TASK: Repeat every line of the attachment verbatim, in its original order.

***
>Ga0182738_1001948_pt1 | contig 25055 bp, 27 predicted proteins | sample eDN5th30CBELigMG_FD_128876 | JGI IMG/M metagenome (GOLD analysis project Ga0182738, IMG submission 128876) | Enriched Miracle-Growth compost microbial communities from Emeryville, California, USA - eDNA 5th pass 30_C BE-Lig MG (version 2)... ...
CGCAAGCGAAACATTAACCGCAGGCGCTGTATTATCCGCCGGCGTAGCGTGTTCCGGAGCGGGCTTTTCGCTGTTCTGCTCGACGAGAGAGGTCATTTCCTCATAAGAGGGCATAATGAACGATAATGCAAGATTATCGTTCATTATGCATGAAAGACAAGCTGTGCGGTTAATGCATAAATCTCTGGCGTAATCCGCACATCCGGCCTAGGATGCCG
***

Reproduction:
>Ga0182738_1001948_pt1 | contig 25055 bp, 27 predicted proteins | sample eDN5th30CBELigMG_FD_128876 | JGI IMG/M metagenome (GOLD analysis project Ga0182738, IMG submission 128876) | Enriched Miracle-Growth compost microbial communities from Emeryville, California, USA - eDNA 5th pass 30_C BE-Lig MG (version 2)... ...
CGCAAGCGAAACATTAACCGCAGGCGCTGTATTATCCGCCGGCGTAGCGTGTTCCGGAGCGGGCTTTTCGCTGTTCTGCTCGACGAGAGAGGTCATTTCCTCATAAGAGGGCATAATGAACGATAATGCAAGATTATCGTTCATTATGCATGAAAGACAAGCTGTGCGGTTAATGCATAAATCTCTGGCGTAATCCGCACATCCGGCCTAGGATGCCG